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  • TD #1
  • Daniel
  • Eye to Eye with Hurricane Carlotta

    clouds are 7000 feet below

    We were tasked for a single flight through Hurricane Carlotta as it prowled just off the west coast of Mexico. The low-level cumulus clouds in the fringes of the storm are lined up in "cloud streets", parallel to the winds which blow counter-clockwise around the storm.
    This major hurricane was close enough to the Mexican coast to require warnings as it passed just south of Acapulco. Carlotta is believed responsible for 18 deaths on the Lithuanian frieghter Linkuva, which lost engine power and was caught in the storm.

    The WC-130 casts a shadow as it takes off on its mission to Carlotta. aircraft shadow
    The northern Gulf The coast of Mississippi is visible from Pilot Rob's window as the plane heads out across the Gulf of Mexico towards it's prey.
    The bright orange bands on radar show where the heaviest rain is falling, around the eye of Carlotta. The eye itself is a dark, nearly rectangular shape near the center of this picture. It appears to be open to the southwest (lower left) corner of the storm, which may also be due to heavy rain ("attenuation") blocking a view of the far side of the eye as we approach from the northeast. Although most are round, it is not unusual to see the eye go through a variety of shapes and sizes through its lifespan. The eye is 8 miles across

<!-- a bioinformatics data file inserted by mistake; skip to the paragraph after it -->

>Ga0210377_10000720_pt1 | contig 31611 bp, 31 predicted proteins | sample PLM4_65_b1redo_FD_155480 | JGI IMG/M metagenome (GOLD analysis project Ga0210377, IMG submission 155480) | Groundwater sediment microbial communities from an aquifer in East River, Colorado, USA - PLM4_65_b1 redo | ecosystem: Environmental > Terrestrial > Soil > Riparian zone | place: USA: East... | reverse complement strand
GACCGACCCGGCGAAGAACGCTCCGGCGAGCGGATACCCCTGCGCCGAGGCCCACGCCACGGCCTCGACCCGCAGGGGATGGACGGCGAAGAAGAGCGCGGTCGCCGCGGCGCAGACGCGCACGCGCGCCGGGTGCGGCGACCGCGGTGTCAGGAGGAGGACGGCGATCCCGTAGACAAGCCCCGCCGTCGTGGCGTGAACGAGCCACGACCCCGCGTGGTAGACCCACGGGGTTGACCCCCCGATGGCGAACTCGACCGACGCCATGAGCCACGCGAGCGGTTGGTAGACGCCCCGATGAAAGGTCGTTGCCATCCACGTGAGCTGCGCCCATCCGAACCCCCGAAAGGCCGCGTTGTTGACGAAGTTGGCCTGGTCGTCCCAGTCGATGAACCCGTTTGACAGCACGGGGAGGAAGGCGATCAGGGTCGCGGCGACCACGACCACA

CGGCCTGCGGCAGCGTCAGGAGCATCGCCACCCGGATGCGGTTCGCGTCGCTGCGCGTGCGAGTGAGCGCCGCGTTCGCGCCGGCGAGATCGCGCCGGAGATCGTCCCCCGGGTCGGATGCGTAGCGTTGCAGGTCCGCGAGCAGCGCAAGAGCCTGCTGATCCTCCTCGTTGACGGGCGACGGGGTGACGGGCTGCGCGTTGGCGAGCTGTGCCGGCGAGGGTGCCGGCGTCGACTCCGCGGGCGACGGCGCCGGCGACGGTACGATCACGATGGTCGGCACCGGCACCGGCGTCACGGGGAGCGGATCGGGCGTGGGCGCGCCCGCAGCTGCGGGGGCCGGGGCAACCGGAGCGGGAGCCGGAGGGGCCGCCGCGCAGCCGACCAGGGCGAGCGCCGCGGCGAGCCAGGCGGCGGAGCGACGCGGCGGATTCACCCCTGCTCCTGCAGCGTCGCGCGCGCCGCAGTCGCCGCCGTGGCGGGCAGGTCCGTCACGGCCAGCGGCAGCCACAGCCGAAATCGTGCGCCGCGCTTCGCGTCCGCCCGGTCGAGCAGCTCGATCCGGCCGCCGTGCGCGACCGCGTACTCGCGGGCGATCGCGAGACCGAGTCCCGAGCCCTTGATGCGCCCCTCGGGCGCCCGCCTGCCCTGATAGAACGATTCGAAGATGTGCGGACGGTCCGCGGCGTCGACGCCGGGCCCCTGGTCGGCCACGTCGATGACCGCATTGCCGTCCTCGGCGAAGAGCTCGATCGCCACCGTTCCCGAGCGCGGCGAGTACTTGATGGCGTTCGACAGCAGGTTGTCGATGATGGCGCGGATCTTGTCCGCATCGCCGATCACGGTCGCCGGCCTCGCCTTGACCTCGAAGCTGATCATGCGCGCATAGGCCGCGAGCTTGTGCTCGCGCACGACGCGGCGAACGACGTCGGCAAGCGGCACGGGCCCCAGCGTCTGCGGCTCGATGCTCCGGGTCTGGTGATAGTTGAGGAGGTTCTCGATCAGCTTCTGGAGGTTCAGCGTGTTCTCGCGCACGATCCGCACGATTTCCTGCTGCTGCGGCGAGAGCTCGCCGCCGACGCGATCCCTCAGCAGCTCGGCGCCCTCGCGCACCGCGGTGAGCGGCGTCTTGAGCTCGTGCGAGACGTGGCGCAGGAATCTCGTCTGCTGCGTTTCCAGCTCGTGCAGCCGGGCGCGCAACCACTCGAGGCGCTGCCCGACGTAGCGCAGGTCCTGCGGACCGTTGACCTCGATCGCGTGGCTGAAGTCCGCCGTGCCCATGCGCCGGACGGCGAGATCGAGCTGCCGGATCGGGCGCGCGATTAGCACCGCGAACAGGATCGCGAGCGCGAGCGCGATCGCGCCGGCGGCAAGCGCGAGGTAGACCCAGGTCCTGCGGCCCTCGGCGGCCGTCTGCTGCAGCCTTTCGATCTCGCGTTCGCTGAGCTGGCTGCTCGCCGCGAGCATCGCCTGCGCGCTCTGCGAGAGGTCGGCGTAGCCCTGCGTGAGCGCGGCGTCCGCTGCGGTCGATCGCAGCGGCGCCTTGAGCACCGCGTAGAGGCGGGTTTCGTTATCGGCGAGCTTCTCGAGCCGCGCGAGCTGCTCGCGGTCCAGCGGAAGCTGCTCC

We dropped 1000 feet due
to the pressure change The inside of the eye is rather dark, surrounded by the heavy rain clouds of the eyewall. We catch glimpses of the sea below, through breaks in the lower clouds. We're flying at 10,000 feet right through the middle of the storm.
    Dropsonde Operator Burt works at his computer station. After releasing an instrument into the eye (and eyewall) of the storm, he carefully checked the accuracy of the temperature, pressure, humidity, and wind data which the falling sonde radioed back to the plane. This information then went instantly to the National Hurricane Center in Miami by a satellite link, along with a flood of data from sensors mounted on our airplane. Drop tube in right foreground
    Aircraft commander sits in left seat The crew sent data from the eye during three passes through the storm, then headed back home. It was a long, 12-hour flight, with a golden sunset on the return leg.
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